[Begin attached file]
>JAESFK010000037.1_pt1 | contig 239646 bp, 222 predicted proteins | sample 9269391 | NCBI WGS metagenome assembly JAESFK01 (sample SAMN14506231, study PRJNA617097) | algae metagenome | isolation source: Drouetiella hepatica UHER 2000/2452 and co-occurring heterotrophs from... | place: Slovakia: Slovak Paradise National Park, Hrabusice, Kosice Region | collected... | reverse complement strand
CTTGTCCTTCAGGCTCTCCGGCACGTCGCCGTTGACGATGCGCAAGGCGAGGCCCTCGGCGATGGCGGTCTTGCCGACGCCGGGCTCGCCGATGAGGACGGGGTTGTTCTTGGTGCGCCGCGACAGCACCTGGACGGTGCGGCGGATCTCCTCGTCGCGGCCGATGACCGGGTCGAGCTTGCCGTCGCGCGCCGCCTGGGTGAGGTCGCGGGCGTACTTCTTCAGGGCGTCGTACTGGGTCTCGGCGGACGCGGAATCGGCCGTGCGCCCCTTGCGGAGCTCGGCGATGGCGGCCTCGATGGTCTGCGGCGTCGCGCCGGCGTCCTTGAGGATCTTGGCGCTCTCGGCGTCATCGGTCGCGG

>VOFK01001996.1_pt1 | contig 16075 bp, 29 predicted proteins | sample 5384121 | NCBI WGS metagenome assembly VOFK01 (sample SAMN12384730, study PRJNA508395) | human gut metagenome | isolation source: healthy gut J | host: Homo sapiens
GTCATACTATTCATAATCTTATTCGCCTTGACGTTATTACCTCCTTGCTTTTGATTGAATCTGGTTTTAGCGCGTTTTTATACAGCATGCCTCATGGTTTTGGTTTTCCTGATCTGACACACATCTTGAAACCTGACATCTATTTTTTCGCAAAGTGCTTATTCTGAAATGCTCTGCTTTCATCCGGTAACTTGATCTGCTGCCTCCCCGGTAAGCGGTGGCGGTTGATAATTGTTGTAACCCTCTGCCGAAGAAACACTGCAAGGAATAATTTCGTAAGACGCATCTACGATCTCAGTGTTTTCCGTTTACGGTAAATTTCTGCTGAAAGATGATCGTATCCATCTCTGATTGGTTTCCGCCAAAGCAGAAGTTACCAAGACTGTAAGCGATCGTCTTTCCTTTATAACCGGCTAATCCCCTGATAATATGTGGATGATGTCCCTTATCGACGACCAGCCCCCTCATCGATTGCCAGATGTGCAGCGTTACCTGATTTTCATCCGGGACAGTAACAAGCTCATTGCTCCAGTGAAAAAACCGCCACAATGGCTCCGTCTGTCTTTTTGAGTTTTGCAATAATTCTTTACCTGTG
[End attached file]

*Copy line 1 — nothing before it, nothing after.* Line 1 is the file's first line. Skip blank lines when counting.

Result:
>JAESFK010000037.1_pt1 | contig 239646 bp, 222 predicted proteins | sample 9269391 | NCBI WGS metagenome assembly JAESFK01 (sample SAMN14506231, study PRJNA617097) | algae metagenome | isolation source: Drouetiella hepatica UHER 2000/2452 and co-occurring heterotrophs from... | place: Slovakia: Slovak Paradise National Park, Hrabusice, Kosice Region | collected... | reverse complement strand